Bboyizm's 'In My Body' defies the notion that street dance has to be a young person's game—it’s an ever-evolving journey

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      After his first knee surgery in his twenties, Yvon “Crazy Smooth” Soglo remembers how excited he was to get back to dancing. Recovery time was short. He still felt invincible. The founder and creative director of Bboyizm, the landmark Canadian street dance company, didn’t really think about any consequences, physical or otherwise—until his second, third, and fourth surgeries.   

      “I always say it's a gift and a curse, at the same time,” Soglo tells the Straight, on the line from Gatineau, Que. “Because, for me, every surgery or every injury that I've had has made me better—in the sense that I understand how my body works better… Fortunately and unfortunately, you get closer to your body when these things happen.” 

      But, he continues, “there's also just the simple mileage that one person puts on their body. It must have been my third or fourth surgery, I remember the doctor telling me, like, ‘Well, yeah, you're 30-something, but, you know, let's just be honest. You have the mileage of someone that's older because of the type of activity that you're constantly doing.’” 

      The experiences inspired Soglo to create In My Body: Bboyizm’s profound exploration of the journey and effects of aging in hip hop and street dance. Debuting in 2022, the award-winning piece confronts a topic that has remained taboo in a physical art form that celebrates youth, athleticism, and bravado. 

      Photo by Jerick Collantes

      There’s an identity crisis that artists can go through when they’re not capable of pushing themselves to the same limits they could before, Soglo adds. It can prompt questions of self-worth, if they still offer value to their community. 

      Soglo has luckily never faced those things himself. “My instrument of measure or excellence is something that I call izm, and that's why my company is called Bboyizm. It's not tangible…The je ne sais quois. So, I've always aspired to that,” he says. But he’s seen those pressures surface in various ways when speaking to his peers and elders.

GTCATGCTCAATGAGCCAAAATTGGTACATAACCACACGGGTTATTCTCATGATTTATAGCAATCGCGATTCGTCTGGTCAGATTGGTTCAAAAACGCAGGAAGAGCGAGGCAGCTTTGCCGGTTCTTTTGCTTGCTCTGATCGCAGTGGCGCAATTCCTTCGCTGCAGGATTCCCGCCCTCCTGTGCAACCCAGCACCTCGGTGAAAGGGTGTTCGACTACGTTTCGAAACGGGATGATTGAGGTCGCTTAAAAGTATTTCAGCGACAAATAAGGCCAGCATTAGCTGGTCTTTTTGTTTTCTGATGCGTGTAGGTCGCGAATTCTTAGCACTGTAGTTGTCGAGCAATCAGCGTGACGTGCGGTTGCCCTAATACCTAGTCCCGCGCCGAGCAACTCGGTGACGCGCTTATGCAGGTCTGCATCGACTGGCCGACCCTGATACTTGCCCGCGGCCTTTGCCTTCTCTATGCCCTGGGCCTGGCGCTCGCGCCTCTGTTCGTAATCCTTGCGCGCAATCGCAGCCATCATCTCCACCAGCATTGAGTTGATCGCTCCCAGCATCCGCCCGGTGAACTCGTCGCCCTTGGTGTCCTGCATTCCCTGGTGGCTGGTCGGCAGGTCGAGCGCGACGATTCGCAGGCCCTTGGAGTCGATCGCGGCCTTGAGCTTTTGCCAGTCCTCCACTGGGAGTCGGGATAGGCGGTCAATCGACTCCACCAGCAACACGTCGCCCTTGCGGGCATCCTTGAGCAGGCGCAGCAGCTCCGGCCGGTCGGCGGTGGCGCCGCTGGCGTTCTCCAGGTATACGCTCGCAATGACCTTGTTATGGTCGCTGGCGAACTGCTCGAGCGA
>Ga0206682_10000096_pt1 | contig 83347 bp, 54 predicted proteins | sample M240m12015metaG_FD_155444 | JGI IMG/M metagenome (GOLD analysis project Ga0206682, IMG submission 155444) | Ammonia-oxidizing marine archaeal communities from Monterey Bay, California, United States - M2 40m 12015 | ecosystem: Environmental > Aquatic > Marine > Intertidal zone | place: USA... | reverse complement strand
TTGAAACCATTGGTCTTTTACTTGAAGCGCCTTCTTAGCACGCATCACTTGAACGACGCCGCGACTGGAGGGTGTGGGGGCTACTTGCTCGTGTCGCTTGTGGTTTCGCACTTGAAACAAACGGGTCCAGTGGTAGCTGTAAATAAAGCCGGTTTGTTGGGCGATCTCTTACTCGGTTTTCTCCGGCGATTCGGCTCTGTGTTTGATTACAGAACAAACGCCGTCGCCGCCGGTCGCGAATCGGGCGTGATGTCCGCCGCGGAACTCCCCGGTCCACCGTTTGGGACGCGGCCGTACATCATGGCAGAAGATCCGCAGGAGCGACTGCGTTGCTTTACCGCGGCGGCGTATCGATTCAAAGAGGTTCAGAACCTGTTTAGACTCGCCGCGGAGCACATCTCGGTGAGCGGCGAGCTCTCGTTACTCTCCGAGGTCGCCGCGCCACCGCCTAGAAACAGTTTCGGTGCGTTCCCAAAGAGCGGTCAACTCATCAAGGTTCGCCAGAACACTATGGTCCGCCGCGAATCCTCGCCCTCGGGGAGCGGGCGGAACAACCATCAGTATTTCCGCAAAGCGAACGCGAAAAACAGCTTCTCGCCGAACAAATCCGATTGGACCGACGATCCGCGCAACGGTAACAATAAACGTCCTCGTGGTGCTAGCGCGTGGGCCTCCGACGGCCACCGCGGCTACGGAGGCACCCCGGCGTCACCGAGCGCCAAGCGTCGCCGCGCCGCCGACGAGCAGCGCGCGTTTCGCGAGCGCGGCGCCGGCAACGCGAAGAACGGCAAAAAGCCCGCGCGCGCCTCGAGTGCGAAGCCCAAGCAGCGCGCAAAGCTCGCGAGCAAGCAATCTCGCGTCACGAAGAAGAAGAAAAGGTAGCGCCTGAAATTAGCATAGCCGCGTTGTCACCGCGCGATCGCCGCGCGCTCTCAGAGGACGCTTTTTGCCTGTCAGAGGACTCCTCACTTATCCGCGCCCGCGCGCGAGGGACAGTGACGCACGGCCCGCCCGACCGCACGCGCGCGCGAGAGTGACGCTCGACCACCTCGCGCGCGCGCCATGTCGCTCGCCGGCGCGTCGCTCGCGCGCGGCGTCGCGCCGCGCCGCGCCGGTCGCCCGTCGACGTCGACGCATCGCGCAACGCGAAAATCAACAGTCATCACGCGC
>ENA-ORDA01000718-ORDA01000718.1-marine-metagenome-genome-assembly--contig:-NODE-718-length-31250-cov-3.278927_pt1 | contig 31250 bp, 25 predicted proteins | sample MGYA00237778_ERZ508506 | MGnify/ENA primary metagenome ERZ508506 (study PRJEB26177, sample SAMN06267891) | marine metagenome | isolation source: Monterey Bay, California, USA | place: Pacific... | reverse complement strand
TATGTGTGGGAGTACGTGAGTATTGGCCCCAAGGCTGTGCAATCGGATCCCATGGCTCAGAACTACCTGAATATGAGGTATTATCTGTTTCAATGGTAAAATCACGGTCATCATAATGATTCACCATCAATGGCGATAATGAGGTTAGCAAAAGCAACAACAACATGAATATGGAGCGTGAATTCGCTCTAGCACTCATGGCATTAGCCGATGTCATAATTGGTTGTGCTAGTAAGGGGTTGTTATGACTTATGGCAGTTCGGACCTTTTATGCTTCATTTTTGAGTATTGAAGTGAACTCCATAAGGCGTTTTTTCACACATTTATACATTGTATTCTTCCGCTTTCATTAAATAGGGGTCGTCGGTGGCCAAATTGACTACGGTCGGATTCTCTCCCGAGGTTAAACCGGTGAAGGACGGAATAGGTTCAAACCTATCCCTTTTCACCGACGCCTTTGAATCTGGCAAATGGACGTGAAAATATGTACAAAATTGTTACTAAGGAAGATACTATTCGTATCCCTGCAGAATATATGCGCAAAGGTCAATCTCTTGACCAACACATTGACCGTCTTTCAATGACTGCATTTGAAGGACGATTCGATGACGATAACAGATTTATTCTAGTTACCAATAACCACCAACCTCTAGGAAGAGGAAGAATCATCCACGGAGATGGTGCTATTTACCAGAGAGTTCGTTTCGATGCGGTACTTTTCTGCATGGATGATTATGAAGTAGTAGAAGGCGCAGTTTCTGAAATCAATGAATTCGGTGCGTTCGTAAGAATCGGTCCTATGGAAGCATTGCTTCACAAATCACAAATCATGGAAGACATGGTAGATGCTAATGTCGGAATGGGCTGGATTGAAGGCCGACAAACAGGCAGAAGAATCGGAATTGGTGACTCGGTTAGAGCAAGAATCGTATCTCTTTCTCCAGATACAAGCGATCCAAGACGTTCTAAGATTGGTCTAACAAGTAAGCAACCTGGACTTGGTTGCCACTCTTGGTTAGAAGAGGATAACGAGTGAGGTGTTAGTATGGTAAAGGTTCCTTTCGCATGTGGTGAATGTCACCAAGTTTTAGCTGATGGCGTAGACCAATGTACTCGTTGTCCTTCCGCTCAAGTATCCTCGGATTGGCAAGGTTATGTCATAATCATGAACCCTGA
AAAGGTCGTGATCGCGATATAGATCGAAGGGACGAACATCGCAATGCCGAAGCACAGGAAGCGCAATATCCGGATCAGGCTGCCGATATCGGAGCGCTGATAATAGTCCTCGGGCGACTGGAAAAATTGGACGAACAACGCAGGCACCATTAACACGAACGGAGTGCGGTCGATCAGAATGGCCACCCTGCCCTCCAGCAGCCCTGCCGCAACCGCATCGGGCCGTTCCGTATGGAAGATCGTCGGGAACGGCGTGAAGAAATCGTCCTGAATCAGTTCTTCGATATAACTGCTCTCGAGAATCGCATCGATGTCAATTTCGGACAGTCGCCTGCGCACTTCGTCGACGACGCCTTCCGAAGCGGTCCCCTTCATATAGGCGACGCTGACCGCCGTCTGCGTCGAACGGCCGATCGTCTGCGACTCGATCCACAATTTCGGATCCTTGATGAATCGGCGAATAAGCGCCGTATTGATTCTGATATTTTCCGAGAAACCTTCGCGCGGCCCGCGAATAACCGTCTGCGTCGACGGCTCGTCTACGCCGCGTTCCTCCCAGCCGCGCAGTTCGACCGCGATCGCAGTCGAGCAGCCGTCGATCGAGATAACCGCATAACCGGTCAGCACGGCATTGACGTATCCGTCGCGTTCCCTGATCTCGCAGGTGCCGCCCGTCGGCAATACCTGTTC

“I remember Don Campbellock telling me, ‘If I can't jump on the table, do a backflip, land in the splits, do how I did it, there's no point,’ which is a different perspective,” Soglo recalls of the late locking pioneer Don Campbell. “Everybody has a different outlook on it.”  

      Through expressions of community, vulnerability, survival, and resilience, three generations of dancers, ranging in age from their early 20s to late 50s, convey the physical and emotional battle against time in In My Body. There are young Olympic hopefuls; established dancers in their mid-30s to late-40s, like Soglo, a group he describes as “the bridge”; and trailblazers such as David “DKC Freeze” Dundas and Natasha “Tash” Jean-Bart. 

      “All three generations were key for me to tell this story,” Soglo underscores.

      “I quickly realized that the cast is the main character of the show, and simply by virtue of being who they are and where they are on this timeline. That's what I wanted to show on stage: the magic of our community and how the interactions between each generation is always there. We can't move without each other.”  

      Alongside physical movement, other mediums work together to make In My Body the full experience it is. There’s spoken word poetry written by Alejandro Rodriguez (“Words can go places that the body can’t,” Soglo notes), original music by DJ Shash’U, and multimedia projections by minari studio that map the body as the dancers commit “daily warfare” to their muscle and bone.  

      To be at peace with the journey—to find acceptance in the beauty of it—is ultimately what one has to hope for, Soglo says.

      Photo by Rita Taylor

      “I think it's an important show, because in hip hop and then in street dance, it is partly taboo for us to talk about the darker side, the vulnerability that one has as they grow older in this world, because the bravado that is imbued from the genesis of this culture is about being larger than life and showing your Superman status. But the truth is, most of the time we live like Clark Kent. So, we don't often see that.” 

      He adds: “And so, one of the reasons that I really think this show is important is because it's a rare opportunity for people to take a peek in our world and see what's happening to us and maybe reflect on—because aging is a human condition, of course… Aging doesn't have to be a bad thing. And from the beginning of the show, the title is In My Body. But I think, and I hope, by the end of the show, the title is more like In Our Body, because we're a community.” 

      The BC premiere of Bboyizm’s In My Body takes the stage on March 17 and 18 at the Vancouver Playhouse, presented by DanceHouse. Tickets are available online. Yvon “Crazy Smooth” Soglo is also teaching a MasterClass at Harbour Dance Centre on March 16. 

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